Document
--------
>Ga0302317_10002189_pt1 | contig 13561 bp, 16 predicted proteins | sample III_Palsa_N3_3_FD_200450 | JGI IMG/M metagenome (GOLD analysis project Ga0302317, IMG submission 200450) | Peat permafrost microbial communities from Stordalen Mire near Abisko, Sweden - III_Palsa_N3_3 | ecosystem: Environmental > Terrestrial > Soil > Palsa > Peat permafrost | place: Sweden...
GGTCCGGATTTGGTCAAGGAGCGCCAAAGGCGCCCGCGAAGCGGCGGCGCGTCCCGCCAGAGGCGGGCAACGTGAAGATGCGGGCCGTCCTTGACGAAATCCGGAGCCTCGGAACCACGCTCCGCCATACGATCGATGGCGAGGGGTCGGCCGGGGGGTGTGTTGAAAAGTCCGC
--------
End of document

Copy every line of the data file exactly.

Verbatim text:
>Ga0302317_10002189_pt1 | contig 13561 bp, 16 predicted proteins | sample III_Palsa_N3_3_FD_200450 | JGI IMG/M metagenome (GOLD analysis project Ga0302317, IMG submission 200450) | Peat permafrost microbial communities from Stordalen Mire near Abisko, Sweden - III_Palsa_N3_3 | ecosystem: Environmental > Terrestrial > Soil > Palsa > Peat permafrost | place: Sweden...
GGTCCGGATTTGGTCAAGGAGCGCCAAAGGCGCCCGCGAAGCGGCGGCGCGTCCCGCCAGAGGCGGGCAACGTGAAGATGCGGGCCGTCCTTGACGAAATCCGGAGCCTCGGAACCACGCTCCGCCATACGATCGATGGCGAGGGGTCGGCCGGGGGGTGTGTTGAAAAGTCCGC